While we’re mourning the deaths that were and breathing sighs of relief over the deaths that weren’t, let’s take a moment to ponder the death that… may or may not have happened?
Many readers debate whether Lavender Brown actually died during the Battle of Hogwarts. How can that be? Lavender might not have been a main character but she certainly played a large enough role (Ron’s first girlfriend, for starters!) to warrant an acknowledgement of her death.
Let’s look at the facts:
- In the book, Lavender is described as being attacked by the werewolf Fenrir Greyback. After Hermione blasts him away from Lavender, her body is written to be only “feebly stirring.”
- In the movie, on the other hand, Lavender’s body is clearly shown not moving at all after the attack.
- The Harry Potter wiki page lists Lavender amongst the casualties of the Battle of Hogwarts.
- However, Pottermore does not mention Lavender dying on its Battle of Hogwarts page — or seemingly anywhere else on the site. According to Hypable, Pottermore did at one point say Lavender was “presumed” dead, but has since removed that statement.
At the end of the day, Rowling has never denied nor confirmed Lavender’s death, so we’ll choose to be optimistic and say she is living a happy life somewhere, and is totally over Ron.
4. You can find out how you would have fared during the Battle of Hogwarts
If you want to take a break from finding out what kind of cheese you are or what Sesame Street character you are based on the year you were born, you can take Buzzfeed’s “Can You Survive The Battle Of Hogwarts?” quiz.
A choose-your-own-adventure experience, you will be faced with decisions such as:
- Help Neville blow up the bridge OR help seal the Hog’s Head Tunnel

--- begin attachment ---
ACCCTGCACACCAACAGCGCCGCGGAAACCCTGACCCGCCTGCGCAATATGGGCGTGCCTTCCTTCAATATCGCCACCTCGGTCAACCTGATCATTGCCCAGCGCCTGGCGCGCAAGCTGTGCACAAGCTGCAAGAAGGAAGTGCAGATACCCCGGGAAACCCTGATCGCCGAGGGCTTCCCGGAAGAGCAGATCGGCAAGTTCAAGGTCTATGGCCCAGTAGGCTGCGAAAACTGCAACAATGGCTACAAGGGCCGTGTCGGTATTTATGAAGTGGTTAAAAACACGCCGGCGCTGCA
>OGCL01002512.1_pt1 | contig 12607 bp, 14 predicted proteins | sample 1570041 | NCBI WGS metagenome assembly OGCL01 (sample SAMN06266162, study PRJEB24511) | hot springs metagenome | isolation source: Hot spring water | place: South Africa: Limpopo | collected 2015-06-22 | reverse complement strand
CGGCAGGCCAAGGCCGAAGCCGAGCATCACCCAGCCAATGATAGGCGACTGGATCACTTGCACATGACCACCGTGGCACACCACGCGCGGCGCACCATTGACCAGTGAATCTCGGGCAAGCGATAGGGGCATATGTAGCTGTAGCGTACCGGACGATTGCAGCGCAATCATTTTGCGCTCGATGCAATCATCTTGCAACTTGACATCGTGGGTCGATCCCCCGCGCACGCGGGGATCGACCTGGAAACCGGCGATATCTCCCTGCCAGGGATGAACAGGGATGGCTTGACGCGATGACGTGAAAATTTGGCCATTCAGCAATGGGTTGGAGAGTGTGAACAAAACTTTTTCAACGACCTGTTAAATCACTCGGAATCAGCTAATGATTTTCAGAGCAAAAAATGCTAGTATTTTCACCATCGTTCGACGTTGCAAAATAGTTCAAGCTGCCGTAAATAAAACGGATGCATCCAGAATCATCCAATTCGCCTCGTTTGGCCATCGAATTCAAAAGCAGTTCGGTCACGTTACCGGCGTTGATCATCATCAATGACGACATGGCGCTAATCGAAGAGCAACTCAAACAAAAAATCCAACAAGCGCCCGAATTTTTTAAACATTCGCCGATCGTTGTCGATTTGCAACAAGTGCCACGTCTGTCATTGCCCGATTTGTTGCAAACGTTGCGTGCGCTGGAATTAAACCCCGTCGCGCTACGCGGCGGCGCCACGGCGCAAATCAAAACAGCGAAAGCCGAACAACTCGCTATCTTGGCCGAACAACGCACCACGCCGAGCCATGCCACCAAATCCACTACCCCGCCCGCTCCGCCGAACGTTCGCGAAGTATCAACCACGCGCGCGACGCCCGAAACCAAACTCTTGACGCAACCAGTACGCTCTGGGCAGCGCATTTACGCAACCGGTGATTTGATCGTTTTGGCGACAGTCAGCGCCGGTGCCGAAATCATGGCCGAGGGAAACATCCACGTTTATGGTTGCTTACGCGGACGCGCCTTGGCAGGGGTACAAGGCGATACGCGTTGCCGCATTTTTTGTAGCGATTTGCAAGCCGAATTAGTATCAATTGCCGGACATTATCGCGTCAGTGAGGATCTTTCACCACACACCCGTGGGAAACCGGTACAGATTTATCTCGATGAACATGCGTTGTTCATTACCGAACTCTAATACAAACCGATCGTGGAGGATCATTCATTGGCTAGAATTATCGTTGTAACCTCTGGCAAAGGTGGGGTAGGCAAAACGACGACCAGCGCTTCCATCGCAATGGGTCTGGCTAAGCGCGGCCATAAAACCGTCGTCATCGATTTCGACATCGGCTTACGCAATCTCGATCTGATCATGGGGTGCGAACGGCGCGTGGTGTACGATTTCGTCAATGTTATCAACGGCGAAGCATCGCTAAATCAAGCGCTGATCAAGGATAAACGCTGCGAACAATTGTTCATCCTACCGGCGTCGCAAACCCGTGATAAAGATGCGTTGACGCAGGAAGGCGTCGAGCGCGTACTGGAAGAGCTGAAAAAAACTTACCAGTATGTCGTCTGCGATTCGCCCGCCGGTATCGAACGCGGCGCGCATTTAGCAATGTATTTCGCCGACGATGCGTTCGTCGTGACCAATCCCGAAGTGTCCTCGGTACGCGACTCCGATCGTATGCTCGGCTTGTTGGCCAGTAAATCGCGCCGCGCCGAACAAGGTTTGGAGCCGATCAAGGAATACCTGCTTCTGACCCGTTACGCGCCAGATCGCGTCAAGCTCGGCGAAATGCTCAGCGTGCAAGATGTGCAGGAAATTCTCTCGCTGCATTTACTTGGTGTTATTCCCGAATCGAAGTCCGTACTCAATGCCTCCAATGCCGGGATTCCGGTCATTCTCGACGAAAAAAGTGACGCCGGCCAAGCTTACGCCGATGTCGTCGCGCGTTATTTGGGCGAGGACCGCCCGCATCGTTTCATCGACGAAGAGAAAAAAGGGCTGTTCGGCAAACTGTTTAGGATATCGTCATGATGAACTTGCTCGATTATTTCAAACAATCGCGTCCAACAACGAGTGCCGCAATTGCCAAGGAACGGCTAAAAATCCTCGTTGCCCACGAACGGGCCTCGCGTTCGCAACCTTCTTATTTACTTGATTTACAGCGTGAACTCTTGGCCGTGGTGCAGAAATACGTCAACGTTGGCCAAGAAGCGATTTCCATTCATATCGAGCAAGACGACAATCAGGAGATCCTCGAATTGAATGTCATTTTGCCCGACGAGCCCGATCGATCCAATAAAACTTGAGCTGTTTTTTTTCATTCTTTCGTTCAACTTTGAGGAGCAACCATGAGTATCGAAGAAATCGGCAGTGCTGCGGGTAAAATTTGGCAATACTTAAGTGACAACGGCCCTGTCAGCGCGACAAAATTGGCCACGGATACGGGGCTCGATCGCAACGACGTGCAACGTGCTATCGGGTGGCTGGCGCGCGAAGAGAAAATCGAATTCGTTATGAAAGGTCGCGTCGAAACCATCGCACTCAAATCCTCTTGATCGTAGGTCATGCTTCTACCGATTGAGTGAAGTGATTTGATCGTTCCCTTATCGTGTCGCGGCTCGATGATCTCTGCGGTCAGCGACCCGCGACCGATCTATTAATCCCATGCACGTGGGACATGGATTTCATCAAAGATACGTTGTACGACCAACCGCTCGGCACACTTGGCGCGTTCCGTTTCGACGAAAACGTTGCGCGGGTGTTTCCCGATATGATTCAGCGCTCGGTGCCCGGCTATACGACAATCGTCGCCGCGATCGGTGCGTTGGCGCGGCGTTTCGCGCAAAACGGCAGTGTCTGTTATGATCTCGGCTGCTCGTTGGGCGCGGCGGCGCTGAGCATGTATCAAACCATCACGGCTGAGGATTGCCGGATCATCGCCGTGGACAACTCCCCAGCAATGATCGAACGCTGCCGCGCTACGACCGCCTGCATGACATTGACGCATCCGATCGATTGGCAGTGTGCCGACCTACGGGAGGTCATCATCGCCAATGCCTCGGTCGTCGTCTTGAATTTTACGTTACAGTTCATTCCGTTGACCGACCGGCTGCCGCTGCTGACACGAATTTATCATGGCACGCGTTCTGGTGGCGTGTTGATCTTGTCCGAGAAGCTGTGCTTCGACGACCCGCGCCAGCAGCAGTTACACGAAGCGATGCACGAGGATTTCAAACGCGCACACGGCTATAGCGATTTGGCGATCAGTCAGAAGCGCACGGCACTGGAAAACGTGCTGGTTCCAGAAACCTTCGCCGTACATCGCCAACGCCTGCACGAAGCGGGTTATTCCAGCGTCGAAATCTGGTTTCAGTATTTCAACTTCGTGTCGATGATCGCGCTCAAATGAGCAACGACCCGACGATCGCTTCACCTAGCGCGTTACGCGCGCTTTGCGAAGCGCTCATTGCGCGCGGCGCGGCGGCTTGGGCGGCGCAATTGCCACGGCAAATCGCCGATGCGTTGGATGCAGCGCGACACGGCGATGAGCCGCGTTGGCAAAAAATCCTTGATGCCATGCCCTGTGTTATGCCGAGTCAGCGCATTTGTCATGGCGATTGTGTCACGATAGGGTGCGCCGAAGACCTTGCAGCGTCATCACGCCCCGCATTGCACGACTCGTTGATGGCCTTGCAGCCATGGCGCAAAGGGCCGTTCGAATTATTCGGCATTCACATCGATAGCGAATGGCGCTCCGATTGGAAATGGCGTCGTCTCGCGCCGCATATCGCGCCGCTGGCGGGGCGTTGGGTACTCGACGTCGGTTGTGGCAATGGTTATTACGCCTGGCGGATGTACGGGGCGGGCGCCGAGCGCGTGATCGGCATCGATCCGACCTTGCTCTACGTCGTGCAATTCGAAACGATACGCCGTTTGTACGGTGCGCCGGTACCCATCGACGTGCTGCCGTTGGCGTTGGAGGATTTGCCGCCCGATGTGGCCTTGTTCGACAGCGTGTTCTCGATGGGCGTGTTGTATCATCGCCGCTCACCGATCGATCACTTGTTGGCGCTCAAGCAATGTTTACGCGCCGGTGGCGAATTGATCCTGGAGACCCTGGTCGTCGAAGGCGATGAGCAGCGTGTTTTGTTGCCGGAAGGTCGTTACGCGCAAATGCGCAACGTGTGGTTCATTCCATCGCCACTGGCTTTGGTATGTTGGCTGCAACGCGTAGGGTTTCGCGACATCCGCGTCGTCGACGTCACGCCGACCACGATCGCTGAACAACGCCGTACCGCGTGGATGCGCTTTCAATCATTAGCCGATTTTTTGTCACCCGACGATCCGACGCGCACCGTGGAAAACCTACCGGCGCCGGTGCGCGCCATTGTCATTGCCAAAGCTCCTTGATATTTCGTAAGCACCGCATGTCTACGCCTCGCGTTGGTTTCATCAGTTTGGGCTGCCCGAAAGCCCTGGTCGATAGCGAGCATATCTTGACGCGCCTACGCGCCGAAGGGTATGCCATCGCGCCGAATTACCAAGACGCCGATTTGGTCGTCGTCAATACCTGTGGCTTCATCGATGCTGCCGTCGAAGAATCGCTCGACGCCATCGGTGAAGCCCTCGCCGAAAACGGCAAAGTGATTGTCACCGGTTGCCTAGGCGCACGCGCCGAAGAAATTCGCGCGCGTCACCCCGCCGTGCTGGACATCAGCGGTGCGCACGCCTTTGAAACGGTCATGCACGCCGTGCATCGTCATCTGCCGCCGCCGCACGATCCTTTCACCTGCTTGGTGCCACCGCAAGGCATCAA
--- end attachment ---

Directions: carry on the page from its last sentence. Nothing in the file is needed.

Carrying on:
- Help Kingsley Shacklebolt who is calling for reinforcements from the battlements OR take to the skies for battle with Oliver Wood
- Take down the viaduct OR charge a giant about to attack a group of students
As you make your way through the quiz, let the wise words of Albus Dumbledore ring through your head: “It is our choices, Harry, that show what we truly are, far more than our abilities.”
5. The final Harry Potter movie might have paid homage to all of the previous films
This Marie Claire article written by an astute movie-watcher makes a convincing case that the crew behind Harry Potter and the Deathly Hallows, Part 2 left a sneaky little Easter egg for audiences to find.
Here is the Battle of Hogwarts scene in question:
And here are the references to the previous films to watch out for:
- The trio escape being crushed by a giant creature by hiding under a pipe. Referencing: The Philosopher’s Stone, when Harry and Ron rescue Hermione from the troll in the girl’s bathroom.
- They run from the huge spiders, all part of Aragog’s clan. Referencing: The Chamber of Secrets, and the famous scene when Harry and Ron escape the spiders thanks to the trusty blue Ford Anglia.
- Hermione blasts Fenrir with a spell. Referencing: The Prisoner of Azkaban, when we find out Professor Lupin is a werewolf. (Okay, we’ll admit this is a looser reference.)
- They face the Dementors. Referencing: The Goblet of Fire. Alright, maybe we first see the Dementors in The Prisoner of Azkaban — but they are prominent in the fourth movie as well! (Don’t lose confidence in this Easter egg theory just yet, the next two points are fairly solid!)
- The trio coming face to face with… the Order of the Phoenix. Referencing: well, the fifth book, The Order of the Phoenix!
- This intense action sequence ends with the trio escaping unharmed as they search for Snape. Referencing: The Half Blood Prince, otherwise known as... Snape!
We hope these facts and fan theories comfort you on May 2nd, when Potterheads around the world remember the tragic, but undeniably well written, Battle of Hogwarts. Finally, if this post has you reminiscing about the first time you read the Harry Potter books and wishing for more, check out this list of 20 magical books like Harry Potter.